FIG. 2 illustrates a comprehensive air separation plant which employs a preferred embodiment of the process of this invention. The numerals of FIG. 2 correspond to those of FIG. 1 for the equivalent elements. Referring now to FIG. 2, compressed feed air 2 is cooled by passage through reversing heat exchanger 3 against outgoing streams. High boiling impurities in the feed stream, such as carbon dioxide and water, are deposited on the passages of reversing heat exchanger 3. As is known to those skilled in the art, the passages through which feed air passes are alternated with those of outgoing stream 25 so that the deposited impurities may be swept out of the heat exchanger. Cooled, cleaned and compressed air stream 5 is divided into major portion 6 and minor portion 7. All or most of minor stream 7 is passed as stream 26 to condenser 10. A small part 27 of minor portion 7 may bypass condenser 10 to satisfy a heat balance as will be more fully described later. As previously described with reference to FIG. 1, minor feed stream 26 is condensed in condenser 10 by evaporating column bottoms, the liquefied air 11 is expanded through value 12 to the column operating pressure, and introduced 42 into column 9.

The major portion 6 of the feed air is passed to expansion turbine 8. A side stream 28 of portion 6 is passed partially through reversing heat exchanger 3 for heat balance and temperature profile control of this heat exchanger in a manner well known to those skilled in the art. The side stream 28 is recombined with stream 6 and, after passage through expander 8, the major feed air portion is introduced into column 9.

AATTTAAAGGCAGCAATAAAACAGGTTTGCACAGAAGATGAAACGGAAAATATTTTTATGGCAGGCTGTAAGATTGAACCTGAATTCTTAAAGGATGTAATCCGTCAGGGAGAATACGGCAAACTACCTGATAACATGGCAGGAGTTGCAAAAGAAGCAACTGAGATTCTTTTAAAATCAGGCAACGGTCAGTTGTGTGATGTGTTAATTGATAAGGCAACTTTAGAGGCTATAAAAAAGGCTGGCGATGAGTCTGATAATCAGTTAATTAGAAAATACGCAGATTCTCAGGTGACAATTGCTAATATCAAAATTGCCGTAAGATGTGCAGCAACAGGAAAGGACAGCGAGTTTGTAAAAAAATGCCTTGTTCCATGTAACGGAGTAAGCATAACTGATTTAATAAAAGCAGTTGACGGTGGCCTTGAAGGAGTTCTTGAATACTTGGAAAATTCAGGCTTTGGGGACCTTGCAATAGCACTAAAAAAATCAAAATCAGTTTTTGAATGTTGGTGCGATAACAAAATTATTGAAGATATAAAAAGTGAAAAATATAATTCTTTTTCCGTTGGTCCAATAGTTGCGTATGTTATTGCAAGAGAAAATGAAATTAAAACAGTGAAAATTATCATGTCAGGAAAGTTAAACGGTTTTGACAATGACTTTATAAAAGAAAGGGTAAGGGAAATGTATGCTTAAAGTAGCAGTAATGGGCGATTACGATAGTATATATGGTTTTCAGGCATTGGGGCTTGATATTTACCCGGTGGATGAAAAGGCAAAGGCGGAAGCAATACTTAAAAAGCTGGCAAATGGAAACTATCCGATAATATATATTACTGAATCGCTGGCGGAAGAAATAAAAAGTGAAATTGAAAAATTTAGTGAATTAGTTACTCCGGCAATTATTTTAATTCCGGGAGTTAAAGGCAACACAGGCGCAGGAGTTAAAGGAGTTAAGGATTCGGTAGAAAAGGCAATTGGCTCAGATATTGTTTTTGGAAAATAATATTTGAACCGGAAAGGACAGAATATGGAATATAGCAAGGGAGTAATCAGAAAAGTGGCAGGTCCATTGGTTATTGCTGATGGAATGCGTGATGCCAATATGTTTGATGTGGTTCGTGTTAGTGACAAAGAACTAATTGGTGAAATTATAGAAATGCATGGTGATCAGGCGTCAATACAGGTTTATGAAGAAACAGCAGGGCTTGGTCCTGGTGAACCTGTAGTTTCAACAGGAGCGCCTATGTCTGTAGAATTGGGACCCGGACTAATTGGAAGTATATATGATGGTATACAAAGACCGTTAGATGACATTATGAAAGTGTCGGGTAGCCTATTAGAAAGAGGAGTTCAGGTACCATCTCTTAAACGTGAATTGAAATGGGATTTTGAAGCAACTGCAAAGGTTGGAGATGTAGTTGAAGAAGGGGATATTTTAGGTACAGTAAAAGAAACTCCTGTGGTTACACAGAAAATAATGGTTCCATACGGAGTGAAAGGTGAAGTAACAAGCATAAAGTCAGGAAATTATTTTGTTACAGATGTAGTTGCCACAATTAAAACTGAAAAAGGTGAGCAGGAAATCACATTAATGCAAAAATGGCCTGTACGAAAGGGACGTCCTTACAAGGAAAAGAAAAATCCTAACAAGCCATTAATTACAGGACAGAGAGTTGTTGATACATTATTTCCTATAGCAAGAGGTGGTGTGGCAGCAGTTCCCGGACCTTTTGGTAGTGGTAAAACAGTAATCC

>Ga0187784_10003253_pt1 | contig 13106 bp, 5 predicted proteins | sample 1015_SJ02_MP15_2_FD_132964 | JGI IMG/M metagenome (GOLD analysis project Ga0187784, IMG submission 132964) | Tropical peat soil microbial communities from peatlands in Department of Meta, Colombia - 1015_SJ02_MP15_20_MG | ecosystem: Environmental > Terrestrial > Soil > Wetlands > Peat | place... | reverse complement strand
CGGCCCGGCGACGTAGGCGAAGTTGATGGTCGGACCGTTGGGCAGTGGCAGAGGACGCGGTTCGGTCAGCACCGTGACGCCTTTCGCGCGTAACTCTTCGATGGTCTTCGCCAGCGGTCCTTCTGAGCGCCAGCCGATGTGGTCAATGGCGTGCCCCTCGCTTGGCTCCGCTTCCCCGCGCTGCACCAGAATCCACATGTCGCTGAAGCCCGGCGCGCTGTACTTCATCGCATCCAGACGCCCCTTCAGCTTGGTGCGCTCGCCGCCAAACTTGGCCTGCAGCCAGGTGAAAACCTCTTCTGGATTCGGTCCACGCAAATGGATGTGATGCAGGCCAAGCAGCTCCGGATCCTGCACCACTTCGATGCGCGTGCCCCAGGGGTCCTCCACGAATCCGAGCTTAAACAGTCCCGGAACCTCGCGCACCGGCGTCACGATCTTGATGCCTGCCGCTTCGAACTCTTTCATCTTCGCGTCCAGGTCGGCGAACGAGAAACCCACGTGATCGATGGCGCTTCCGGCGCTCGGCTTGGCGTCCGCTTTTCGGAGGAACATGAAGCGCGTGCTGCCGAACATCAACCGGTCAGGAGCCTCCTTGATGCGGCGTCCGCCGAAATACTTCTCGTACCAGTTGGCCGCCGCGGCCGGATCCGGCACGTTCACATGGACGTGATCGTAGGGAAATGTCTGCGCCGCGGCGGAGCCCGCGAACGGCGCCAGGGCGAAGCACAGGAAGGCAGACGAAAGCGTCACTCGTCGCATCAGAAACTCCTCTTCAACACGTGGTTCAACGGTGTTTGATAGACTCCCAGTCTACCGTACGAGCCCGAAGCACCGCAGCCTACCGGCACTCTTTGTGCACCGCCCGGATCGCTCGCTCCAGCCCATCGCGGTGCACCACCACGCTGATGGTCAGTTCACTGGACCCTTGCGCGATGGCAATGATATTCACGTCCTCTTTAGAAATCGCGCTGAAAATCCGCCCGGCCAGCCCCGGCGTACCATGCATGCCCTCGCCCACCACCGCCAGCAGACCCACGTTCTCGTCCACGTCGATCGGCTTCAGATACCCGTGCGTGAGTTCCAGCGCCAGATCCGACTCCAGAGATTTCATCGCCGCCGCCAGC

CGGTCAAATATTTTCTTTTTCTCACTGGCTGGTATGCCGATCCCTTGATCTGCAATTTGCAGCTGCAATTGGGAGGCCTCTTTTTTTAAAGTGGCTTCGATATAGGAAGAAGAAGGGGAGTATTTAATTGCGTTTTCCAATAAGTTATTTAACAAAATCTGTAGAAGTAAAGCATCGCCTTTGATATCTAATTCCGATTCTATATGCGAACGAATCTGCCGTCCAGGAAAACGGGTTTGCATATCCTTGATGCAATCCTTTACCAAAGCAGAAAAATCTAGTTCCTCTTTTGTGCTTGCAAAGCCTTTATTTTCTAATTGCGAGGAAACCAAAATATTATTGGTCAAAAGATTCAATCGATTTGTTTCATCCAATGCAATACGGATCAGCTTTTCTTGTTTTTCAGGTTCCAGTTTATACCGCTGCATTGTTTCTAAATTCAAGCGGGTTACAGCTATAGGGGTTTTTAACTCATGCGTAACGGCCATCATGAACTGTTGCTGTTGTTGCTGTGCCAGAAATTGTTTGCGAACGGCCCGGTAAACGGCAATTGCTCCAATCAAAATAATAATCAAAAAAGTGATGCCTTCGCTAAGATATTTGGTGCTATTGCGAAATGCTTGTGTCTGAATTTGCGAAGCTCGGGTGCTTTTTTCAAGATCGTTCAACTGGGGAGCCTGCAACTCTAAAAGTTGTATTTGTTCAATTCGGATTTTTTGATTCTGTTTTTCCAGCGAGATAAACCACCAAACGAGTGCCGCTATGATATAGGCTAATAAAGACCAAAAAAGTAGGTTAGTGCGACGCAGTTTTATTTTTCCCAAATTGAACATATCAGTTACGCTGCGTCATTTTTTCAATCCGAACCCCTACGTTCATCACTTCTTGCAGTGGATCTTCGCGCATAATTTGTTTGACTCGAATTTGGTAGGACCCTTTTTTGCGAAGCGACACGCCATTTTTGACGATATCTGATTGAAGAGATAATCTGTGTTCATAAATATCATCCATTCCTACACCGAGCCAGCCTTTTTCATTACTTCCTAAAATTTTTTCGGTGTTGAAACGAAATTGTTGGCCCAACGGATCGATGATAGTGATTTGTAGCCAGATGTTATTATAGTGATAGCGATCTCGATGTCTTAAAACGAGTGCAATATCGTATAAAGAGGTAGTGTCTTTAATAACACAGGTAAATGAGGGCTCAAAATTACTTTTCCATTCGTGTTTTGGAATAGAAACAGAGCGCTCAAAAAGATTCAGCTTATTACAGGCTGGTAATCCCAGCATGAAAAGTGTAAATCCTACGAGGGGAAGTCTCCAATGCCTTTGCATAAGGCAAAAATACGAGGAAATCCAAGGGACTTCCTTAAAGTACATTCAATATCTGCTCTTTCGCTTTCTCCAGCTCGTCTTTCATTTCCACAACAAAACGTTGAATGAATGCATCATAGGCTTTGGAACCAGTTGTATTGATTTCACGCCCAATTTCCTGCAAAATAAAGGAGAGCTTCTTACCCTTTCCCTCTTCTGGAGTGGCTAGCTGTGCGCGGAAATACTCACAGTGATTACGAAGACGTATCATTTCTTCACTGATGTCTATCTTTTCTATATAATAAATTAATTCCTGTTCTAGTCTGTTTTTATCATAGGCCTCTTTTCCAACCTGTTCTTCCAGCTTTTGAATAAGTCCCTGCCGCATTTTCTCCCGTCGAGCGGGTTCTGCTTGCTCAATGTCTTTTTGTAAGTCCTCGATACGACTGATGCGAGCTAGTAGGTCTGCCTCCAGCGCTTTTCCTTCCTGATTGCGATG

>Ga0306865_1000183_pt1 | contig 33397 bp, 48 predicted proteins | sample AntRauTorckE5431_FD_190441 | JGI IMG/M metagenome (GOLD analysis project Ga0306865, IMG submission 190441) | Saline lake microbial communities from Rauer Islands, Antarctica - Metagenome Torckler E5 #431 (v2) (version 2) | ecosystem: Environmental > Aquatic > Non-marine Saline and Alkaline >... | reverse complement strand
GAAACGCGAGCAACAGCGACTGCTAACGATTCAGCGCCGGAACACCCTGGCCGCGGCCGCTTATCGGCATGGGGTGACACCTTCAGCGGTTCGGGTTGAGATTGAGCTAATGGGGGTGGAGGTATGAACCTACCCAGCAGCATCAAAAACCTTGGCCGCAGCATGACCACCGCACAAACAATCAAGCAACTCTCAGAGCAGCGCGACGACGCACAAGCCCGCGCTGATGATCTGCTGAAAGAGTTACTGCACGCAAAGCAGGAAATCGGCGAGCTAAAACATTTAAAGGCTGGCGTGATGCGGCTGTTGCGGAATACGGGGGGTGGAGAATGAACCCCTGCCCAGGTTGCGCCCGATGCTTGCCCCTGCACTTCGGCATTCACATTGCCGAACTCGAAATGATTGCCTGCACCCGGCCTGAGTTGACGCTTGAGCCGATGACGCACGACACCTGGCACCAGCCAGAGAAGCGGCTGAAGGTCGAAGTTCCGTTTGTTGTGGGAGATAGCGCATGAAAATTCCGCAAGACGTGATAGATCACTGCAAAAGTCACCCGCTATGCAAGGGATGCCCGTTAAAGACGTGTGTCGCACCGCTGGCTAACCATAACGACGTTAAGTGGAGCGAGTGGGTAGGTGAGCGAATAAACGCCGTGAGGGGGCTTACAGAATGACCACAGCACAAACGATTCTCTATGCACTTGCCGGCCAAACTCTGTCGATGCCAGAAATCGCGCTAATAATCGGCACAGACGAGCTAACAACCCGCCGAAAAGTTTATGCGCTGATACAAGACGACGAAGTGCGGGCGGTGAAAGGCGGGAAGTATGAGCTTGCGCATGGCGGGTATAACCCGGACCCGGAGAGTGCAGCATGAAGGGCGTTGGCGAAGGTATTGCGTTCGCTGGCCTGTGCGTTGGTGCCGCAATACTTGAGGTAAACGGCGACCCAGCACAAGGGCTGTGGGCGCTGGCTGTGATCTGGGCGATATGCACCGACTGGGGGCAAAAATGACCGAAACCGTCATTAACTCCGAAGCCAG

Oxygen-enriched liquid collecting in the base of column 9 is withdrawn as stream 16, cooled by outgoing streams in heat exchanger 30, expanded through valve 17 and introduced to the boiling side of condenser 18 where it vaporizes against condensing nitrogen-rich vapor introduced to condenser 18 as stream 19. The resulting oxygen-enriched vapor is withdrawn as stream 23, passed through heat exchangers 30 and 3 and exits the process as stream 43. Nitrogen-rich vapor is withdrawn from column 9 as stream 22, passed through heat exchangers 30 and 3 and recovered as stream 44 as product nitrogen. The condensed nitrogen 20 resulting from the overhead heat exchange is passed into column 9 as reflux. A part 21 of this liquid nitrogen may be recovered.

Small air stream 27 is subcooled in heat exchanger 30 and this heat exchanger serves to condense this small stream. The resulting liquid air 45 is added to air stream 11 and introduced into column 9. The purpose of this small liquid air stream is to satisfy the heat balance around the column and in the reversing heat exchanger. This extra refrigeration is required to be added to the column if the production of a substantial amount of liquid nitrogen product is desired. In addition the air stream 27 is used to warm the return streams in heat exchanger 30 so that no liquid air is formed in reversing heat exchanger 3. Stream 27 generally is less than 10 percent of the total feed air to the column and those skilled in the art can readily determine the magnitude of stream 27 by employing well known heat balance techniques.